PM promises probe of reports of layoffs in public sector
Prime Minister Freundel Stuart has promised to probe reports of thousands of layoffs in the public sector, while pledging to review the controversial introduction of tuition fees at the University of the West Indies, if someone comes up with a better alternative before next year.
Fielding reporters’ questions during a tour of the Ocean Two Resort & Residences at Dover, Christ Church this morning, Stuart, who is responsible for the Civil Service, said he had met with all the heads of government departments on Wednesday, and no such message of people being sent home, was conveyed to him.
“I do not know that the public service is in chaos. I met with all of the heads of department — permanent secretaries and persons of related grades who are attached to the Prime Minister’s Office and that number is not small,” the Prime Minister noted.
“I met with them on Wednesday and we had a comprehensive look at the public service. I am minister with responsibility for the Public Service and therefore all the permanent secretaries and heads of department related to the public service have to answer to me, as it were. We had that meeting … and it was not my understanding that the public service was in any chaos.
“What I did understand was, because of the way Smart Stream functions, at a certain time, people are just cut off of the system, and have to be put back on because the computer does not ask any questions.”
Stuart explained that there were a number of names that dropped out of the system. He reasoned that a lot are connected to statutory boards and not central government.
“Where persons are therefore not going to be paid through the Smart Stream mechanism, as I understood the explanation, that their authorities or their authorisation would have to be done by hand. It is not my understanding that this has meant any number of people have been sent home…, they just dropped out of the system.”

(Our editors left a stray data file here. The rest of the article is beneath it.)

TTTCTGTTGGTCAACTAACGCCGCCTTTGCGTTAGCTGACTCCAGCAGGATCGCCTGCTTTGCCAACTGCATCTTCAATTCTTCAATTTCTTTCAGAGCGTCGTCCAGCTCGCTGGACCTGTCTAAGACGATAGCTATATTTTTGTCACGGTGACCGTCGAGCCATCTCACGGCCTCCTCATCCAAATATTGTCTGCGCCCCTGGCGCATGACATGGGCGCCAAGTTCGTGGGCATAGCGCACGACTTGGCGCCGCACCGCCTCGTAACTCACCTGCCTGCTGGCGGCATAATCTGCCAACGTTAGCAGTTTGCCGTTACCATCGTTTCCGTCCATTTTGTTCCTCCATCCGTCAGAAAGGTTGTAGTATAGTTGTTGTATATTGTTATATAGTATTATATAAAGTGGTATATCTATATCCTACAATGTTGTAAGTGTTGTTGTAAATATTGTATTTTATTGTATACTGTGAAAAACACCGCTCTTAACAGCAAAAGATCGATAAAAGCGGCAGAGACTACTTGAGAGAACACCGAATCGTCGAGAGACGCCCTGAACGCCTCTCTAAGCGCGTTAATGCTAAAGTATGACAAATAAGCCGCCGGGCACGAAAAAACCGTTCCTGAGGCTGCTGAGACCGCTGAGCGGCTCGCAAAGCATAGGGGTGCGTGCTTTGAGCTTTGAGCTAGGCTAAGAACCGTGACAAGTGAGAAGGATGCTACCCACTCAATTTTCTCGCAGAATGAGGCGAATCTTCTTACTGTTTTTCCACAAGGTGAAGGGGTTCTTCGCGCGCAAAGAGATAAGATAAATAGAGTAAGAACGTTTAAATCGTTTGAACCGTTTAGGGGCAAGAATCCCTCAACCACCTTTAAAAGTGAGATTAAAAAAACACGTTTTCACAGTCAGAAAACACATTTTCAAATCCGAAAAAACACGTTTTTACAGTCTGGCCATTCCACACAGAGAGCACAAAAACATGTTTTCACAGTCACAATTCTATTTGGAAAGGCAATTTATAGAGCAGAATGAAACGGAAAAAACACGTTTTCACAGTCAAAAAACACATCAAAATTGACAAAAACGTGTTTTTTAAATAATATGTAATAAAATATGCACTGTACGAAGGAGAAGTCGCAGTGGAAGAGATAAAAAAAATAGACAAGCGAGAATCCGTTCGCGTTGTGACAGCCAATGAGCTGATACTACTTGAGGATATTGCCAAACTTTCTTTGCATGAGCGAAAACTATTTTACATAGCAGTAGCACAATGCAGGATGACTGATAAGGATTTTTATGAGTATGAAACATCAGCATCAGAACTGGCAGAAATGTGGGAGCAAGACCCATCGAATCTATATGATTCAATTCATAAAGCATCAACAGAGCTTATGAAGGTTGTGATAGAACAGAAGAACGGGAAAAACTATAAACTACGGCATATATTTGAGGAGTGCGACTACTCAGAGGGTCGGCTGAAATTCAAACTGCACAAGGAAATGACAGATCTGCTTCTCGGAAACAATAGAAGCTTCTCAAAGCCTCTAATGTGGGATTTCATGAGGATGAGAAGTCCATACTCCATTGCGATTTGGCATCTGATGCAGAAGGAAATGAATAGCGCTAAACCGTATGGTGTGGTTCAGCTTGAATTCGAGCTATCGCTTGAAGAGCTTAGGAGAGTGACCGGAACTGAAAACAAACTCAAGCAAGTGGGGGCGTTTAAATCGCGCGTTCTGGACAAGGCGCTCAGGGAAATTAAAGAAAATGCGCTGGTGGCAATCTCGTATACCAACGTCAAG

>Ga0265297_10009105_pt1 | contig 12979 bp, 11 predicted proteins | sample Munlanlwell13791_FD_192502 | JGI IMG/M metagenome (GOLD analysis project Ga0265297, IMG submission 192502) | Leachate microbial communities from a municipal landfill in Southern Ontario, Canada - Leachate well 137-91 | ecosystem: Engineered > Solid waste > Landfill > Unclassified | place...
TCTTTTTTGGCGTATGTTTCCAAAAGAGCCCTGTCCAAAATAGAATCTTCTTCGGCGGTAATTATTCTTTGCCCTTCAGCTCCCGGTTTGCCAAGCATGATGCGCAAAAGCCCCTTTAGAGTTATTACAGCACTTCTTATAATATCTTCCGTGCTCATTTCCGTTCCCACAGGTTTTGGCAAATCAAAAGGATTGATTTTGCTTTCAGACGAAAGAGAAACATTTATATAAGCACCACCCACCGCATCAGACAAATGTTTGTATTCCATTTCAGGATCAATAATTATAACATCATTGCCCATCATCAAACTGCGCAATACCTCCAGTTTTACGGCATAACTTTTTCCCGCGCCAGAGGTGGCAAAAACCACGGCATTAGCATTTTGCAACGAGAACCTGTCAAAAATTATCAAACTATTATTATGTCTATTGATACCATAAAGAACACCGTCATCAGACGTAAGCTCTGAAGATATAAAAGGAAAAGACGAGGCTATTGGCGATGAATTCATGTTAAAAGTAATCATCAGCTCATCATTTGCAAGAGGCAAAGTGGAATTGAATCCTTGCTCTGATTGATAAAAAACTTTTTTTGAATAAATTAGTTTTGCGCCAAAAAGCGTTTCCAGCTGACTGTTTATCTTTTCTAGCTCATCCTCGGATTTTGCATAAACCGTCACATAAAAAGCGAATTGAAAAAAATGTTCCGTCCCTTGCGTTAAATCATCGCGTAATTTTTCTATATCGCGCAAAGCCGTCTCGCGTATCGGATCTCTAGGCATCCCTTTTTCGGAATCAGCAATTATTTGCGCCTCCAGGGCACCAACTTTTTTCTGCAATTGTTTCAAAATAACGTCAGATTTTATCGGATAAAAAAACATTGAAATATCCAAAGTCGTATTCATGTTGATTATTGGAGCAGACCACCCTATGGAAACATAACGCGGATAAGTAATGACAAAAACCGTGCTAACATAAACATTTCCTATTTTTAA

The Cabinet Chairman related how the former Minister of Social Care, Chris Sinckler, used to complain that people on the Welfare Department’s roll “were just disposed of by the computer system because of how the data was imputed”.
“I am no virtuoso in the area of all this technology, but I think I can still understand the explanations that were given to me,” Stuart added.
He said he heard last night or this morning, reports that “these people” had been sent home.
“That has not been drawn to my attention, and will receive my attention once I leave here (Ocean Two) because I would need to hear more details on that,” Stuart promised.
Meanwhile, asked if there was any likelihood his Government would review its proposed introduction of tuition fees for Barbadian students attending the University of the West Indies, the Prime Minister responded in the affirmative, but attached certain conditions to any change in its position.
“If anybody has a more credible, a more sustainable, a more viable solution than the one we have proposed, since this measure does not take effect until sometime … in academic year 2014/2015, we have enough time to go back to the drawing board,” he assured.
“But we cannot keep our gaze fixed in ‘cloud cuckoo land’ — this is the real world of time and space, this is the real world where debts have to be paid, where creditors scream. The university has been screaming quite a lot about the money that they are owed.”
Stuart noted that debts could not be wished away by “some incantation or some abracadabra”. The Prime Minister made it clear his Government would even welcome any alternative measure from the Opposition Barbados Labour Party, once it was sustainable and practical.
Government owes the UWI some $200 million in unpaid tuition fees for Barbadian students. (EJ)